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Scientists return to rat as biomedical research tool

University Of Wisconsin-Madison : 20 May, 2003  (Technical Article)
Ever a favorite of biologists because of its record as a model to understand ailments like diabetes and cancer, the lab rat lost its luster as a research tool during the past decade because it defied attempts to manipulate its genome in a prescribed way.
Now, using a novel combination of tried-and-true techniques, scientists have created the first 'knockout' rats, specifically rats whose genomes have been stripped of genes that suppress breast cancer. The development, reported Monday, May 19, by a team of scientists from the University of Wisconsin-Madison in online editions of the journal Nature Biotechnology, promises to restore the rat to biomedical prominence.

'People have tried for more than 10 years to produce a knockout rat,' says Michael N. Gould, a professor of oncology at UW-Madison's McArdle Laboratory for Cancer Research and in whose laboratory the work was conducted.

For 100 years, he explains, the rat was the model of choice for many biomedical scientists. But a decade ago, when knockout technology was first widely deployed in the mouse, the sturdy rat was dethroned. Researchers rushed to take advantage of the biomedical possibilities of an animal model whose genome could be manipulated at will, adding or subtracting genes to gain surprising insight into a host of diseases and potential treatments.

The rat, says Gould, had been 'compromised by the lack of a full genetic toolbox. Over the last 10 years, the government and drug companies have invested a lot in bringing the rat up to speed. But one of the last major elusive tools for our toolbox was the ability to knock out genes.'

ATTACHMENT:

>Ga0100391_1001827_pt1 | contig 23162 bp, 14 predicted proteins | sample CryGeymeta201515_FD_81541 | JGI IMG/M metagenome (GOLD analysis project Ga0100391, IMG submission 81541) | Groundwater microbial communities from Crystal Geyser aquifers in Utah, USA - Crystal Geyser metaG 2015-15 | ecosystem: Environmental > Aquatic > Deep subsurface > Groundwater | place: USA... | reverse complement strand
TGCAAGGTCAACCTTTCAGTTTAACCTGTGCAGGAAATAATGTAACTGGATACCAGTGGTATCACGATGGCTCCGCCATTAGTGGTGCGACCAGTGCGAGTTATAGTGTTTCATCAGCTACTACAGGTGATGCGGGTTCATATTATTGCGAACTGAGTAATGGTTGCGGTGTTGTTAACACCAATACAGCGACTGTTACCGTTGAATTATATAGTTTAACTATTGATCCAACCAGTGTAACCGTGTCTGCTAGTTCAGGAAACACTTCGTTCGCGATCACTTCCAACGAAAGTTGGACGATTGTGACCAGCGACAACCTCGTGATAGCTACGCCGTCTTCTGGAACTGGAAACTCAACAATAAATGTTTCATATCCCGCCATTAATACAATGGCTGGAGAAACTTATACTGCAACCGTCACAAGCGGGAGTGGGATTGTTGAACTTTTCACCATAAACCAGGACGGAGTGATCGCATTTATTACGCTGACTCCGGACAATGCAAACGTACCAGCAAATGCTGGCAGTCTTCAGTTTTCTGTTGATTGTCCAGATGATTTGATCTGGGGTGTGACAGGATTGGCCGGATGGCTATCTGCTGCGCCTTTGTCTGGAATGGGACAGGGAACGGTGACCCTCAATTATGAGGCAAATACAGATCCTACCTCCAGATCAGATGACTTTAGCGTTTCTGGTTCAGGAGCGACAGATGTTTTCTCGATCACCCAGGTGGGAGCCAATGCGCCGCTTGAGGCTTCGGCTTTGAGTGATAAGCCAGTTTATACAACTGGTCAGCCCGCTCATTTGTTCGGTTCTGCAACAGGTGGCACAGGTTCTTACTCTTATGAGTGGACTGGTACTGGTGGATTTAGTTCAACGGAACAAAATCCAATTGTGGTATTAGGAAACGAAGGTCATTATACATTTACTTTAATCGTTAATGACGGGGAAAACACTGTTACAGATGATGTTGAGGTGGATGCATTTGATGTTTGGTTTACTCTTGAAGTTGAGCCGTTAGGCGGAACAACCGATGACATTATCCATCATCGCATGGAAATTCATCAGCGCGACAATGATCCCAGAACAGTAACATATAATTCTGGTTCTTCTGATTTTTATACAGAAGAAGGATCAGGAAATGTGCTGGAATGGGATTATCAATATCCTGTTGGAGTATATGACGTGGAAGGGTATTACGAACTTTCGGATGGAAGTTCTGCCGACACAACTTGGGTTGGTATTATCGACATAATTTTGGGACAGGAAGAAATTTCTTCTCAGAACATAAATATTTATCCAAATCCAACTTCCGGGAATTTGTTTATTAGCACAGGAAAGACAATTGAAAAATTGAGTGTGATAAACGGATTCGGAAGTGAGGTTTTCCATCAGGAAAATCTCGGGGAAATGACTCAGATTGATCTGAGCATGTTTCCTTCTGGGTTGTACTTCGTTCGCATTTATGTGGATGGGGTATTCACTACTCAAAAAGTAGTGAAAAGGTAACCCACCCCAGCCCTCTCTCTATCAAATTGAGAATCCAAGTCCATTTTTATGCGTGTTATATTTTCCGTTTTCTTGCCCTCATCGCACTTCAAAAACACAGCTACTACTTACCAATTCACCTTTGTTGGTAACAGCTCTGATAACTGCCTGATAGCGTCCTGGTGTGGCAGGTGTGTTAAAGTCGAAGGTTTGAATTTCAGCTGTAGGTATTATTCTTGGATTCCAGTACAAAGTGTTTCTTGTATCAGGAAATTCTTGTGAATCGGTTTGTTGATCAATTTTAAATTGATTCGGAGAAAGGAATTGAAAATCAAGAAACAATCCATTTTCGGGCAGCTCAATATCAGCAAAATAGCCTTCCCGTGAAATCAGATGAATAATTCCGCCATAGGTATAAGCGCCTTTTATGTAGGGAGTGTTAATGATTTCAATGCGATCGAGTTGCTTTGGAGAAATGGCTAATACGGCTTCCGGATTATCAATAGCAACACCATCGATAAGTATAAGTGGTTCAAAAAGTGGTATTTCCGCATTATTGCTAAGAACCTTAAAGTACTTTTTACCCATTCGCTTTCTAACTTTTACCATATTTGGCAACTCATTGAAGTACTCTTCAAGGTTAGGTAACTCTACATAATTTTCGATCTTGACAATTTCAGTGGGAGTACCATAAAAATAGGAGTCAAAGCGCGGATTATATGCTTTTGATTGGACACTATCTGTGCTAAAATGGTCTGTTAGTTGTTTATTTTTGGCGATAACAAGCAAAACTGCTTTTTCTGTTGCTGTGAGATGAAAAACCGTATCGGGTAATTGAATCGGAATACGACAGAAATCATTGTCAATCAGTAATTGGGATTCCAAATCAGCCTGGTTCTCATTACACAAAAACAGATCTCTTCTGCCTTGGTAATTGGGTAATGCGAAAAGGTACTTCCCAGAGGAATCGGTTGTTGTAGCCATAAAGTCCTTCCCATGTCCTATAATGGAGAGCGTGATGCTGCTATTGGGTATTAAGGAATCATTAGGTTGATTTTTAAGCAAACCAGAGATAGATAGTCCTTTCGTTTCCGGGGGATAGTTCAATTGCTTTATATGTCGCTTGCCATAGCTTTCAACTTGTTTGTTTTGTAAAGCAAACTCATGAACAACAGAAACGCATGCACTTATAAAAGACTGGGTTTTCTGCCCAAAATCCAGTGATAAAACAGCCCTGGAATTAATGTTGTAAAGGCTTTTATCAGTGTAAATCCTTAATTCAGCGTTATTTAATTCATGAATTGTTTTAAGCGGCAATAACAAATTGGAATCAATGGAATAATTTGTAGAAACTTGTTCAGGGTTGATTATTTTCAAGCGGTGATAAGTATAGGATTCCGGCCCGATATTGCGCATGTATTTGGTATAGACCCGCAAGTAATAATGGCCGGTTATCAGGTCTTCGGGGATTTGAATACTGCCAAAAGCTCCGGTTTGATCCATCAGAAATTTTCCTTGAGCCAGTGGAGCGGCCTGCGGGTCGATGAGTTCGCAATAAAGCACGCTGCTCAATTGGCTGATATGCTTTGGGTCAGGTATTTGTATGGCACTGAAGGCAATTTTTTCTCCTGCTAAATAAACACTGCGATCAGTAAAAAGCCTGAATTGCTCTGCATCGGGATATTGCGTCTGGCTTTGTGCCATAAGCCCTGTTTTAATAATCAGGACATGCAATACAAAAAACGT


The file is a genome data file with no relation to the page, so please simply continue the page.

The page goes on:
The ability to add or subtract genes to an animal's genome lends powerful insight into the basic mechanisms of disease. New methods of disease prevention and treatment in humans, as well as a better basic understanding of development, physiology and pathology have resulted from the ability of scientists to manipulate genes in living animals.

Prior to the advent of the knockout mouse, the rat was 'the model of choice for studies in physiology, pathobiology, toxicology and neurobiology,' says Gould. 'Anybody that gave up rats because there wasn't a knockout technology will likely want to go back' to using them.

The advantages of rats, Gould says, lie in their larger size and the plethora of disease models developed for it during the past century. 'This technology gives us the opportunity to use rat models with a modern genetic approach.'

For Gould, who studies the genetics that underpin breast cancer, the return of the rat spells new research opportunities because the disease manifests itself differently in the two animals.

'Tumors in the rat have a spectra of hormonal responses that is similar to the human response,' he says. 'It is our hope that by studying the disease more extensively in rats, we may be able to develop models for prevention and therapy.'

Keeping scientists from making rat knockouts was their inability to use rat embryonic stem cells to produce rats, which could be genetically modified, as mouse stem cells are routinely used to make knockout mice. Moreover, no rat has even been produced using nuclear transfer or cloning techniques, another method by which researchers can selectively modify an animal's genome.

The development of the world's first knockout rats by Gould's lab was accomplished using techniques well know to biologists, but that had never before been used in combination with the goal of producing a knockout. Scientists have long known that it is possible to randomly disrupt an animal's genome by injecting certain chemicals. These mutations can then be passed to future generations through simple breeding. By screening the DNA of the progeny of the mutant rats using a method that can accurately pin down changes that occur to functional genes, Gould's group was able to selectively breed out two different knockout rats whose genomes each lacked a gene known to suppress breast cancer.

'None of the technologies we're using are novel,' Gould says. 'The novelty is how they are combined.'

The technique has been patented by the Wisconsin Alumni Research Foundation.

In addition to Gould, lead co-authors of the Nature Biotechnology paper include Yunhong Zan and Jill D. Haag.
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